Suppose my results really are representative of most people’s intuitions. Something other than the large population of lives barely worth living makes the repugnant conclusion scenario repugnant. Depending on what it is, we might find that intuition more or less worth overruling. For instance if it is just a disrespect for lowly people, we might prefer to give it up. In the mean time, if the repugnant conclusion is repugnant for some unknown reason which is not that it contains a large number of people with mediocre wellbeing, I think we should refrain from taking it as such a strong constraint on ethics regarding populations and their wellbeing.
I just don’t think the repugnant conclusion follows from any sensible version of utilitarianism. The only form of utilitarianism that gets round the impossibility of interpersonal comparisons of utility is the one based on a veil of ignorance argument, from Harsanyi (usually misattributed to Rawls). Behind the veil I don’t know who I’m going to be born as, so I care about my expected utility, which, with maximum-entropy (i.e. uniform) priors is just the average utility of people in the population.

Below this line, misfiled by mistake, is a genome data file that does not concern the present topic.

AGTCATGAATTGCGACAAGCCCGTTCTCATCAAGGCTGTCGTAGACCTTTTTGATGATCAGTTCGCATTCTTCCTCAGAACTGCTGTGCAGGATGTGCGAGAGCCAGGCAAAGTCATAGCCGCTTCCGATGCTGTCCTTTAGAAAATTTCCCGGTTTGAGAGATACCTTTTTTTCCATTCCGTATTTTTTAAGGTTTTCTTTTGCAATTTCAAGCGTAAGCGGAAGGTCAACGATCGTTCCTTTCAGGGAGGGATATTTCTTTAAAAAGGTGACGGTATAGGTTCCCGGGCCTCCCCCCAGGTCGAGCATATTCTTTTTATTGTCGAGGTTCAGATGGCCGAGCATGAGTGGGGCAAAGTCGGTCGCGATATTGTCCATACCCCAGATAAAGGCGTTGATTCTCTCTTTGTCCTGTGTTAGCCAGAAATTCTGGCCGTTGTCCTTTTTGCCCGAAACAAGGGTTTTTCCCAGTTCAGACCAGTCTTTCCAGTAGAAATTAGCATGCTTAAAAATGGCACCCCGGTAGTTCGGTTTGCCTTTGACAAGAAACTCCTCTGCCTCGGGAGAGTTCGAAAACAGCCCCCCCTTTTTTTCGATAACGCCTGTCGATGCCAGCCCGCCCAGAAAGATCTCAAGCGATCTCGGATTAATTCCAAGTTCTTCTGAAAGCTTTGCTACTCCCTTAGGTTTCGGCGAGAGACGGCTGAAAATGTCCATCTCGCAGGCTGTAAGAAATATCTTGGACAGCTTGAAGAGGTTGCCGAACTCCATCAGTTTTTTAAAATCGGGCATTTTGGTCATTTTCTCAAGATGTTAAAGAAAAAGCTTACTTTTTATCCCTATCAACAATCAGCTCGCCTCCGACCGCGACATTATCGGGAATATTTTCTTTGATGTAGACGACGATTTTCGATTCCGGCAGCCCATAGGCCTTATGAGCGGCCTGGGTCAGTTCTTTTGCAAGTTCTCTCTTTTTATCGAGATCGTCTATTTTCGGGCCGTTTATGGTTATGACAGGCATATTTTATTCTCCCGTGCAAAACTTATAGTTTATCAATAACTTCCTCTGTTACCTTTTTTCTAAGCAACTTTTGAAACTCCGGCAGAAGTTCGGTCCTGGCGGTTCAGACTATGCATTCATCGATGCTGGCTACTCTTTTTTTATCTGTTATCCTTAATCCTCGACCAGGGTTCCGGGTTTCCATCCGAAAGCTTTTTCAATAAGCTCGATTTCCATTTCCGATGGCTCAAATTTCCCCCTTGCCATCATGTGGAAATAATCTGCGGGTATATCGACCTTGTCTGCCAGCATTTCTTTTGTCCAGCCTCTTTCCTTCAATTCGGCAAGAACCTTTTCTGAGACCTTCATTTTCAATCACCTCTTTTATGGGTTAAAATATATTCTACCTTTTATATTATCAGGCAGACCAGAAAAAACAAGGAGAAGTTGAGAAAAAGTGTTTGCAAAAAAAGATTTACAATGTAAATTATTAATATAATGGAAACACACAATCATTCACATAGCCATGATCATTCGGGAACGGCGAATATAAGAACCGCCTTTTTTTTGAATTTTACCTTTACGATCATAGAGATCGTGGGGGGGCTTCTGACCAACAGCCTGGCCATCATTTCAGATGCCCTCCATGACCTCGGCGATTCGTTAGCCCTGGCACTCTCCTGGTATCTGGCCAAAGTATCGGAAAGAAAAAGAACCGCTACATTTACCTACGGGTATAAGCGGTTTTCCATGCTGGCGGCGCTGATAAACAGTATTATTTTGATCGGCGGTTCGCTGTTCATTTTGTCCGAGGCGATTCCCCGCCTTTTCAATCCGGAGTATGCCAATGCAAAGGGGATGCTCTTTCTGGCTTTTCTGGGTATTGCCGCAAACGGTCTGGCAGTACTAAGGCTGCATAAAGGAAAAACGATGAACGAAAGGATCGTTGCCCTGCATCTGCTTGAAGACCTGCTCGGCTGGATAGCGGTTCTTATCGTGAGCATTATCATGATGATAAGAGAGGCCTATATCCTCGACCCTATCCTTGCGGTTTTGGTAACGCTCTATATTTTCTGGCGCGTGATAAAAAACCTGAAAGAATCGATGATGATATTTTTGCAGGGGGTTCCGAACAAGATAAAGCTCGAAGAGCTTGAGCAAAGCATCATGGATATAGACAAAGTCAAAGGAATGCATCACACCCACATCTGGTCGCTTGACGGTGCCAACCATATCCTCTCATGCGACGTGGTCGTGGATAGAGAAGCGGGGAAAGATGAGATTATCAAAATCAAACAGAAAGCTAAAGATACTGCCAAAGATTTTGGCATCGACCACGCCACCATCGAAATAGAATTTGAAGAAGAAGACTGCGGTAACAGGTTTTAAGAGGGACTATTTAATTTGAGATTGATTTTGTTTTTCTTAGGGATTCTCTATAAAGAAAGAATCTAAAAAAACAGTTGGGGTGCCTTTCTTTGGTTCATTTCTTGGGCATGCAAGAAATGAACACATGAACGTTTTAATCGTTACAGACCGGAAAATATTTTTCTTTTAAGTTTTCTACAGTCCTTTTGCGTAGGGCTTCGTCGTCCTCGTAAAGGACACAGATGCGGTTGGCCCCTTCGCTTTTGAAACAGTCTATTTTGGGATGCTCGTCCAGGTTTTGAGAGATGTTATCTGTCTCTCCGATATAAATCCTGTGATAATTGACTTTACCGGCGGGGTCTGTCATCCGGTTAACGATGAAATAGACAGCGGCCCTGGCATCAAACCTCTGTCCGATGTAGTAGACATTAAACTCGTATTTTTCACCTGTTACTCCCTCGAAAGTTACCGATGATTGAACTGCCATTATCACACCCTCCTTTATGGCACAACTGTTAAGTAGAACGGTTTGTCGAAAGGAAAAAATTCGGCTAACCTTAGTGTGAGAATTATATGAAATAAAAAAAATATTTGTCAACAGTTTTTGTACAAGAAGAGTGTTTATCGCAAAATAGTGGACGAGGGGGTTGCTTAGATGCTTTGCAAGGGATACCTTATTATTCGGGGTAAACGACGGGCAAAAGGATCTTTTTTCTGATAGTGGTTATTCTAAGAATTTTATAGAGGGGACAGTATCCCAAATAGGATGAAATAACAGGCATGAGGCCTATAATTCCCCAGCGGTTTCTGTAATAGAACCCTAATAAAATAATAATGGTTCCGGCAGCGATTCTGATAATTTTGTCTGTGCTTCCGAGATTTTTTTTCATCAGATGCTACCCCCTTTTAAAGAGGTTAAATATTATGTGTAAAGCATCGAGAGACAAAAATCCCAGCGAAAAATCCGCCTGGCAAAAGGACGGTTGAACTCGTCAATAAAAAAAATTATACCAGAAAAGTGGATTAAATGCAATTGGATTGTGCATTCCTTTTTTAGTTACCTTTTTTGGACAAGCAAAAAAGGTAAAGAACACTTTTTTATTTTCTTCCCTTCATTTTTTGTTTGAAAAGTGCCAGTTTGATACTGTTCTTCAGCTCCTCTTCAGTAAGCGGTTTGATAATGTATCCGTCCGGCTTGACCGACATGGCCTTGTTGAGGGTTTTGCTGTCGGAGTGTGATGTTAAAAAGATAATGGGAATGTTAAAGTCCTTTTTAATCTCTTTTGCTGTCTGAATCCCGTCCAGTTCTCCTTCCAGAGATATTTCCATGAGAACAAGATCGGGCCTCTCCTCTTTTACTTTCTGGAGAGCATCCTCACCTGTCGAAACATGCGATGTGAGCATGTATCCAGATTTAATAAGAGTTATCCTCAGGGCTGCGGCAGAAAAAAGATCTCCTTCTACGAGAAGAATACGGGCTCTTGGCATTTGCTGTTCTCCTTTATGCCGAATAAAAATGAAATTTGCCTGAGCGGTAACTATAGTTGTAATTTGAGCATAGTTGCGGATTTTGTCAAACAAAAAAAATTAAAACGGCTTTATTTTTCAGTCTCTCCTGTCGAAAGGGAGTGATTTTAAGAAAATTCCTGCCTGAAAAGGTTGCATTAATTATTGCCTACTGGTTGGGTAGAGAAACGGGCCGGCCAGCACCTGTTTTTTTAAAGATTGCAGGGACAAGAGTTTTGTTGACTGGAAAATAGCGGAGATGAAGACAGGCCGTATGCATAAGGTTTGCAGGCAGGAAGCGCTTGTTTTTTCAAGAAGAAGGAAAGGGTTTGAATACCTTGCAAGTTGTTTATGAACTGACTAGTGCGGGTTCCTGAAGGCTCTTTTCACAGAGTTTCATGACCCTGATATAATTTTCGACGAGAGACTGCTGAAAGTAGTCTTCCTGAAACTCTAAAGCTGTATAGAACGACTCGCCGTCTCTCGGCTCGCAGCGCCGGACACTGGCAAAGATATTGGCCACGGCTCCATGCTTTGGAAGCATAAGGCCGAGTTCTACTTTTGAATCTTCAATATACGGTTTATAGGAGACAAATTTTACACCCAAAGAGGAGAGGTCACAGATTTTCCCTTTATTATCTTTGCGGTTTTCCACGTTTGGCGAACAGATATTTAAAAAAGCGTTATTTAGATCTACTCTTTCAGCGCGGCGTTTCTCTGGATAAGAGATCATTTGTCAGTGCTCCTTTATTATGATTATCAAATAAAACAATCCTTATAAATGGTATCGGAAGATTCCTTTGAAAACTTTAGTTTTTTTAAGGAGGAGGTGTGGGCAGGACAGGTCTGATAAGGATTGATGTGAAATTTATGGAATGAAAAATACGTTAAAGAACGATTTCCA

So we should care about maximising average, not total utility, and prefer small populations of happy people to big populations of miserable ones.
By the central limit theorem, you’d have more success with average utility by having a large population.
Doesn’t follow with standard preferences I think. You don’t care about the standard deviation of the sample average (the thing that the CLT says is changing as population grows). All of your risk aversion is already captured by your utility of getting bundle x as person i in state s. Everything is linear from there up. Even if you have some concern about fairness behind the veil (see http://dx.doi.org/10.1016/j.jet.2011.04.001 ) this doesn’t change, as its still just adding additional curvature to each element of the sum, not wrapping the whole sum.